In fall 2008, representation of private, for-profit institutions in the Clearinghouse data was lower than that of other institution types, with the proportion of coverage ranging from quite low for two-year private for-profit colleges (14 percent of institutions, weighted by IPEDS enrollments) to moderately low for four-year private for-profit institutions (66 percent). Participation of two-year private non-profit institutions was also relatively low, at just 35 percent. For fall 2008, NSC data nevertheless offered near-census national coverage (96 percent) of public institutions, and an overall coverage rate of 92 percent of U.S. postsecondary enrollments.

In order to correct for differences in coverage rates, enrollment data were weighted, as explained previously, according to the level and control of each student’s starting institution in fall 2008. This accounts for the likelihood of finding a student in the NSC data in the original cohort, but not for the likelihood of finding the student again if he or she transfers to another institution. The frequency of transfer is thus underestimated in this report, particularly transfer to institutional sectors with lower coverage rates. That is, a student who transfers to a for-profit institution is less likely to be counted as transferred than a student who transfers to a public institution. In data explorations of this question, the researchers determined that overall transfer rates were underestimated for all starting institution categories and underestimated to a slightly higher extent for for-profit institutions.

It is important, furthermore, to acknowledge limitations resulting from the cohort identification methods used in this report. Because NSC data do not include designations for class year, the researchers identified first-time undergraduate students via two indirect measures:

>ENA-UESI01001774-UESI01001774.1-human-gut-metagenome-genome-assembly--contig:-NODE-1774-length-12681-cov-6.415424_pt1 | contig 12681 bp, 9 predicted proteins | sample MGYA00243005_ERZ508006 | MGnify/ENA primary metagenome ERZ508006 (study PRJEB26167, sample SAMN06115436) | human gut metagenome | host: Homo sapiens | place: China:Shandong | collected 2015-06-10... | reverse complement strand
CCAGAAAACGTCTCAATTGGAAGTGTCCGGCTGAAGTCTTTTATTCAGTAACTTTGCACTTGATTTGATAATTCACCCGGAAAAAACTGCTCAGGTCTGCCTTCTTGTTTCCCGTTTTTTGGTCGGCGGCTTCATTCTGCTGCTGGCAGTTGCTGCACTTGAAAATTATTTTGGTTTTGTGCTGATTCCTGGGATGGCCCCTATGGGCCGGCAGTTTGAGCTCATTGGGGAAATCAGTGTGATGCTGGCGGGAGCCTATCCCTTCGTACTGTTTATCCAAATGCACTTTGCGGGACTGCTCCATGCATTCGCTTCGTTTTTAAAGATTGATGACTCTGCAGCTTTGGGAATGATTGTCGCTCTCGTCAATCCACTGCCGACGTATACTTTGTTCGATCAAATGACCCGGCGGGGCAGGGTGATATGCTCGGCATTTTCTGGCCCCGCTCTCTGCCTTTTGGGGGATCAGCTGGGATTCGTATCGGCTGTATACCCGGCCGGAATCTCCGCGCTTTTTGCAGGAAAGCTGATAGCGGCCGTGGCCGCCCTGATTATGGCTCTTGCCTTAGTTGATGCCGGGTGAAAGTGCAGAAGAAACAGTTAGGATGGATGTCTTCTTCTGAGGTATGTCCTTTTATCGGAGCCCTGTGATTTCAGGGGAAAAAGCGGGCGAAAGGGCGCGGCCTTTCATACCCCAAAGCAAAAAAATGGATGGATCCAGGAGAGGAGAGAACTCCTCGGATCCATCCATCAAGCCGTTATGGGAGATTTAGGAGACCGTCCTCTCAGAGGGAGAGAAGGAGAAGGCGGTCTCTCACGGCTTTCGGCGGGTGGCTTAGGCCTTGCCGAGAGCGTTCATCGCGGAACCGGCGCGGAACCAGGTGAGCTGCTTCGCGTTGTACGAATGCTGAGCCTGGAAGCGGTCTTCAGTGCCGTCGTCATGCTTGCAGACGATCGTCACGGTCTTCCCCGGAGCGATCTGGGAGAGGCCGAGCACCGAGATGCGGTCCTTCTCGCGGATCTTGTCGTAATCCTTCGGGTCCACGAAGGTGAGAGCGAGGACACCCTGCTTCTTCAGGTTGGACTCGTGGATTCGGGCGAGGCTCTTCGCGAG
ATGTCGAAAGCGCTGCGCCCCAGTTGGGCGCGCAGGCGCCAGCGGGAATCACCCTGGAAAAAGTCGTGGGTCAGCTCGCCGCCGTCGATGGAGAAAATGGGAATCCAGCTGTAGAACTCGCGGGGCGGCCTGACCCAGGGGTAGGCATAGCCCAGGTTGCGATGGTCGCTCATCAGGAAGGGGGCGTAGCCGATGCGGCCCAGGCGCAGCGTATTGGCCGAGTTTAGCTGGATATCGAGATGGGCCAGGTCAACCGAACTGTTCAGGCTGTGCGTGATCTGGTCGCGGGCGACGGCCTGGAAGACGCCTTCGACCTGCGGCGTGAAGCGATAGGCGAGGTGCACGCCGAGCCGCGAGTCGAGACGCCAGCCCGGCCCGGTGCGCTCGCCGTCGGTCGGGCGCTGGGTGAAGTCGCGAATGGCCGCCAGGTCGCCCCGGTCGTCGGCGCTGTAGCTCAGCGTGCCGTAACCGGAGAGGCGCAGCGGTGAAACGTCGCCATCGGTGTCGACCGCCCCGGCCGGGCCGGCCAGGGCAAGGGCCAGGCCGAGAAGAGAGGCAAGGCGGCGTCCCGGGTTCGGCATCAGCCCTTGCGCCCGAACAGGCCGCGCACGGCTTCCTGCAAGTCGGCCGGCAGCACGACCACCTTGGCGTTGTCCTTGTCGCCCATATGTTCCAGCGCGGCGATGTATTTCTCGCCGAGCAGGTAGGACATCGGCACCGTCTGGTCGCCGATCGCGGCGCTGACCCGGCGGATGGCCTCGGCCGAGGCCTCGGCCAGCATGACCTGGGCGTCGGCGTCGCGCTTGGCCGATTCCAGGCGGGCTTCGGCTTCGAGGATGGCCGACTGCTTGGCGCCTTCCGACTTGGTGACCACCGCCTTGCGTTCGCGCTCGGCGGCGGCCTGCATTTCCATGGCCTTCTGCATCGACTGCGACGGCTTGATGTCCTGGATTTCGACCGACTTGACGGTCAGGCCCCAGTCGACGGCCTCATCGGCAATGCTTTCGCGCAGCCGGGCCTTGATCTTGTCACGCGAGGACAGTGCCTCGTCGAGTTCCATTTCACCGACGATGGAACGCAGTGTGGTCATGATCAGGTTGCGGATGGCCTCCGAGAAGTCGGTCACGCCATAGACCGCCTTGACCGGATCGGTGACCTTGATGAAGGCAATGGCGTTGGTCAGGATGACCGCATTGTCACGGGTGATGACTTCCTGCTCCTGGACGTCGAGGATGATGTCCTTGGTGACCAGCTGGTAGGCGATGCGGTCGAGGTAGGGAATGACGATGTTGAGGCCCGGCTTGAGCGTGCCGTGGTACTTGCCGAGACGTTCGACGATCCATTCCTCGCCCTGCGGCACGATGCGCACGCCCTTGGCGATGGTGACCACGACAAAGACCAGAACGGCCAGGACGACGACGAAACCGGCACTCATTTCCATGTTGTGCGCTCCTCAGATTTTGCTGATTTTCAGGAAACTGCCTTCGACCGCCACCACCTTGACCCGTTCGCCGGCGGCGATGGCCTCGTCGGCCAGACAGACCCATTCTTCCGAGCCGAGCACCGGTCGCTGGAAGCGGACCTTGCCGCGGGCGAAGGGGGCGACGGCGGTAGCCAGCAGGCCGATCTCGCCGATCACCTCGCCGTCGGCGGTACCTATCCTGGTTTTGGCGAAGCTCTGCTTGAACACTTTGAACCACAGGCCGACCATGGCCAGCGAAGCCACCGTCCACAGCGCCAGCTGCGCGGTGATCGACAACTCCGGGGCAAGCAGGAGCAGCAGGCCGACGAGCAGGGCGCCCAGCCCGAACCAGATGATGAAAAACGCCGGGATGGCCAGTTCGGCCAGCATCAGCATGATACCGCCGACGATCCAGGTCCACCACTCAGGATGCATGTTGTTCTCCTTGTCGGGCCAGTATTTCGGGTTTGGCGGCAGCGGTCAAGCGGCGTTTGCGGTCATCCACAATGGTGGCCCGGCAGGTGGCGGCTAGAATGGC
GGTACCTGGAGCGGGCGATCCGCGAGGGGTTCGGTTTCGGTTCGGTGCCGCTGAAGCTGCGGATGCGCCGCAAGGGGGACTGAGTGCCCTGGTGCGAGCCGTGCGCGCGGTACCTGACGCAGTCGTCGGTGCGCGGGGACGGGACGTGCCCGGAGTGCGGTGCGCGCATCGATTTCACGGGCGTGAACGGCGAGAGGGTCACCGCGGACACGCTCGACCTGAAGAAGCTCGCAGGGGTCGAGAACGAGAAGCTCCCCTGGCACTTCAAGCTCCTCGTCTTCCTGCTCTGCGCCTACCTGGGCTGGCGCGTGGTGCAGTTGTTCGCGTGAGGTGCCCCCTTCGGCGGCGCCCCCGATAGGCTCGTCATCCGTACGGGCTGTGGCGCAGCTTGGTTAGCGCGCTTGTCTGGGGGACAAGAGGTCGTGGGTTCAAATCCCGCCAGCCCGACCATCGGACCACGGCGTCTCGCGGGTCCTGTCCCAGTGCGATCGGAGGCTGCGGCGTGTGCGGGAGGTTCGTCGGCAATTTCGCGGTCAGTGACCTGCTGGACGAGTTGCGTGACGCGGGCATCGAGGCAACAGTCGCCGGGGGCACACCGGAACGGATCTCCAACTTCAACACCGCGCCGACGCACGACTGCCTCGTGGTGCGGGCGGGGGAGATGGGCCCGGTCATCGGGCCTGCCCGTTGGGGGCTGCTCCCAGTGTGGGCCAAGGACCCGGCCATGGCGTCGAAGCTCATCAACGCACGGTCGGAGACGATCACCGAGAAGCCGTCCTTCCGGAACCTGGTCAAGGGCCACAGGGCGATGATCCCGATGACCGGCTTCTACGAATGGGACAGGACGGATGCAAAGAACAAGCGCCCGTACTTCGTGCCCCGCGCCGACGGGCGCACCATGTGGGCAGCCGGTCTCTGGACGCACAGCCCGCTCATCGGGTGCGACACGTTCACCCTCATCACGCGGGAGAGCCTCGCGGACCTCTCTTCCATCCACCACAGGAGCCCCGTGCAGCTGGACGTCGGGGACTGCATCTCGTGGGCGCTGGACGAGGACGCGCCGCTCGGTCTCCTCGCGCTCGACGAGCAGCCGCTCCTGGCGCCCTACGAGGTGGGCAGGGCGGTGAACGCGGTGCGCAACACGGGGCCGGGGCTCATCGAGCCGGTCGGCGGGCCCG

• no previous college enrollments recorded in StudentTracker® going back four years and
  • no previous degree awarded in NSC’s historical degree data.

Given these selection criteria, the sample for this report may include students with more than 30 Advanced Placement (AP), International Baccalaureate (IB), or dual enrollment credits who, despite first-time status, would not be considered first-year students. Moreover, because of inconsistencies in the historical depth of NSC degree data records, it is possible that a small number of graduate students are also included in the study cohort.

Selection of “primary enrollment records” from students’ concurrent enrollments introduces possible error because of the risk of selecting a primary enrollment record that is “wrong” (i.e., not what the student considered his or her primary enrollment).

The transfer definition used in the analysis for this report gives rise to further limitations. Because of the definition, transfer results shown in the report include students who returned to their starting institution after enrolling in a different institution, regardless of how long the student was enrolled in the “new” institution. For example, students “swirling” or taking classes at a different institution during the summer were identified as transfers, even if they returned to their starting institution in the subsequent fall term. We do, however, show the proportion of summer swirlers (i.e., transfers among students who started at four-year institutions that happen only in summer followed by a return to the starting four-year institution).

Finally, although NSC data contain demographic information on students, the coverage for these data is incomplete. Consequently, the results summarized in this report do not break out enrollments by race/ethnicity.


Appendix B: Coverage Tables

Appendix C: Results Tables